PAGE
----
Politics versus Humanism
And listening to the commentaries on the television, hearing others describing the reaction of colleagues who were mingling at holiday parties last night, and eavesdropping on conversations of people on the commuter train this morning, it was quite clear that the first response of Washington-area residents to Johnson’s medical emergency was political.
Not concern that he will survive the surgery.
Not concern for his family’s well-being after the shock of a major medical emergency.
Not concern for his recovery – how complete it will be and how long that will take.
No, the first thoughts and the first words were political – what would happen if Johnson died or decided to resign. Rarely would the balance of power in the Senate be affected by a single vacancy, but it can make a great deal of difference when one party holds a one seat majority as do the Democrats after last month’s election.
Should Johnson’s seat become vacant, South Dakota’s Republican governor would appoint a successor to finish Johnson’s term in office. With a free hand as to the appointee’s political affiliation, the governor would probably select a Republican, thereby throwing the Senate into a 50-50 party split. This would tilt control of the Senate to the Republicans as the Senate’s presiding officer and “tie-breaking” vote is the Vice-President of the United States – Republican Dick Cheney.
Politically speaking, Johnson’s medical condition and his ability and willingness to continue in office will determine where power resides in the Senate to organize the calendar and agenda, to chair committees, to issue subpoenas, to conduct investigations, etc. Call it Fate, Destiny, happenstance, divine intervention; should the seat become vacant and be filled by a Republican, the result will be to frustrate the voters’ decision last November to empower Senate Democrats.
With the political angle analyzed, pause a moment and consider what the nature of the reaction to Johnson’s medical emergency says about the U.S. public – or at least many who live and work in Washington. The deep fissures between the legislative and executive branches, the chasm between Republicans and Democrats, and the fragility of the nation’s political psyche are all reflected in the consternation that swept Senate Democrats and even some Republicans who resent being hostage to those whose only goal is to gain and retain political power at all costs.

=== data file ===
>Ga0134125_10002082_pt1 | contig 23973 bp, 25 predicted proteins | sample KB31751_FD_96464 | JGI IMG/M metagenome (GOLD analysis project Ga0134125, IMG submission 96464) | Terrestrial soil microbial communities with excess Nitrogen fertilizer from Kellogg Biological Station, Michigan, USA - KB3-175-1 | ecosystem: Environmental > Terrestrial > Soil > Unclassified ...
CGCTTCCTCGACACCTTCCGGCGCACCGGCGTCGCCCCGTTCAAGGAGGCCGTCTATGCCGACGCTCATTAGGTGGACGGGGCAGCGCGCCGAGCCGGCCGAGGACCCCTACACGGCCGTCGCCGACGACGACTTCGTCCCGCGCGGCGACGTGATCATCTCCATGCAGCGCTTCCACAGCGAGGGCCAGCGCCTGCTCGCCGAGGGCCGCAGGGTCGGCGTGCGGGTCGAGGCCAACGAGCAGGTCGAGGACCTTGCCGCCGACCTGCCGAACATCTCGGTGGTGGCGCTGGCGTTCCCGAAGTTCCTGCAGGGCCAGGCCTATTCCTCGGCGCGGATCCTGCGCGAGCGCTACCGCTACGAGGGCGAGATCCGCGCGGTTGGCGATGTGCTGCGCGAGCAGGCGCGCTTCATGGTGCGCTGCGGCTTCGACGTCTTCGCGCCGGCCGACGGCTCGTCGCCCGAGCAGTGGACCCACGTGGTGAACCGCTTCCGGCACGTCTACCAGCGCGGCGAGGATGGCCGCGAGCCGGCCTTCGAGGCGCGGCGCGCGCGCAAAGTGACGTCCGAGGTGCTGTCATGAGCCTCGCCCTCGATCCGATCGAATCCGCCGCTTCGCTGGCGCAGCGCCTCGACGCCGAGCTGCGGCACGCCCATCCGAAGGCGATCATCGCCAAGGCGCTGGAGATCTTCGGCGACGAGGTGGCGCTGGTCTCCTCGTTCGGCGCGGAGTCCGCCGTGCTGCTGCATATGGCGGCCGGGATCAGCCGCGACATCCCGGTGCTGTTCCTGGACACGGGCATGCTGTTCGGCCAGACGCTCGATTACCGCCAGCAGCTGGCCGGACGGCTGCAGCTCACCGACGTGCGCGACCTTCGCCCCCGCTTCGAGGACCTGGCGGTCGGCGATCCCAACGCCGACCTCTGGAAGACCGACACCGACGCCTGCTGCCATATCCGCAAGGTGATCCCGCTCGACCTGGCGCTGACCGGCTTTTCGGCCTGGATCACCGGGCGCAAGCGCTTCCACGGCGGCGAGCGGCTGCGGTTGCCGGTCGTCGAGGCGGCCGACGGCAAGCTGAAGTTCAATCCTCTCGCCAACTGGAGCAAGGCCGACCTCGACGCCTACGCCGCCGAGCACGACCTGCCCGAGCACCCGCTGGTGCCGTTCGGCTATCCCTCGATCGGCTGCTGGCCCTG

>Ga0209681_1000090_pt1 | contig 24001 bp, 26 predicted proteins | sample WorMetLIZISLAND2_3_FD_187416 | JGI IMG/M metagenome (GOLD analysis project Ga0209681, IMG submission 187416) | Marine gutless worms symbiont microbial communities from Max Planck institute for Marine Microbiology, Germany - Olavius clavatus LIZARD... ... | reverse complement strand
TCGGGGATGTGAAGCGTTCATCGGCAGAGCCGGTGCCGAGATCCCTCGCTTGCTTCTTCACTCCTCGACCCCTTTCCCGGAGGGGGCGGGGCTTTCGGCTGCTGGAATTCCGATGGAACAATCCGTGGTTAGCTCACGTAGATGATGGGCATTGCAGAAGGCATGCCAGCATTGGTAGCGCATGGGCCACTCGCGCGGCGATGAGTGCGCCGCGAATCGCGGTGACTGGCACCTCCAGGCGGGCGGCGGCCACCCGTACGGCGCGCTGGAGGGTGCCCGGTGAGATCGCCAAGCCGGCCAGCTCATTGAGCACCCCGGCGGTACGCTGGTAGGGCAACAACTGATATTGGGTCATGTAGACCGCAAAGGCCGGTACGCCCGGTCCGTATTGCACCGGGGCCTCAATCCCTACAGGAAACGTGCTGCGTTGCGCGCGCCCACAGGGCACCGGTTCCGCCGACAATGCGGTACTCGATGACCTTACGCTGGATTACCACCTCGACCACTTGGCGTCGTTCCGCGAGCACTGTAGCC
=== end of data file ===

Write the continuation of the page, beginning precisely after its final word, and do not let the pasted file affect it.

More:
But this may be too hard a judgment on Washingtonians. Perhaps characterizing as “political” the reaction of many to the news of Johnson’s medical emergency ignores the unspoken – indeed even the unconscious – concern that a Republican-controlled Senate could frustrate the anticipated “human agenda” that the Congress might enact if both Houses were controlled by the Democrats. Put another way, compassion for the plight of the poor and the disempowered in general – and in his medical emergency this would include Tim Johnson – is concealed by the political reaction that finds emotive, vocal expression.
Maybe it’s only in Washington that this happens. Maybe elsewhere people are more direct both in expressing concern for the individual and in vociferously rejecting those who distort and derail for their own ends the nation’s domestic human priorities and support for international humanitarian efforts.
Maybe the Republican governor will appoint a Democrat should the seat become vacant. Maybe the seat will remain with Tim Johnson as he recovers his health. Maybe the programs for the disempowered will not be stymied after all.
Maybe those here in Washington will relearn the lesson that we are first of all human beings with responsibilities to care for and be concerned about the well-being of each other as individuals as well as collectively regardless of where we live in our neighborhoods, our nation, our world.